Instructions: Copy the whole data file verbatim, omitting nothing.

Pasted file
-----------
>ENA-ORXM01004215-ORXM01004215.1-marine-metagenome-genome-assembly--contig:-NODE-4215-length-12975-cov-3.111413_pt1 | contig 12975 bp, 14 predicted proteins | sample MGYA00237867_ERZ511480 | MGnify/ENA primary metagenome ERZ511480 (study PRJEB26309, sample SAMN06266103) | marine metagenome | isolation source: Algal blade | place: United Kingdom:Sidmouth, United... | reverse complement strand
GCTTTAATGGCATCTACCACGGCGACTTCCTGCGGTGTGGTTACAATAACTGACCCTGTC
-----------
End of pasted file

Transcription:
>ENA-ORXM01004215-ORXM01004215.1-marine-metagenome-genome-assembly--contig:-NODE-4215-length-12975-cov-3.111413_pt1 | contig 12975 bp, 14 predicted proteins | sample MGYA00237867_ERZ511480 | MGnify/ENA primary metagenome ERZ511480 (study PRJEB26309, sample SAMN06266103) | marine metagenome | isolation source: Algal blade | place: United Kingdom:Sidmouth, United... | reverse complement strand
GCTTTAATGGCATCTACCACGGCGACTTCCTGCGGTGTGGTTACAATAACTGACCCTGTC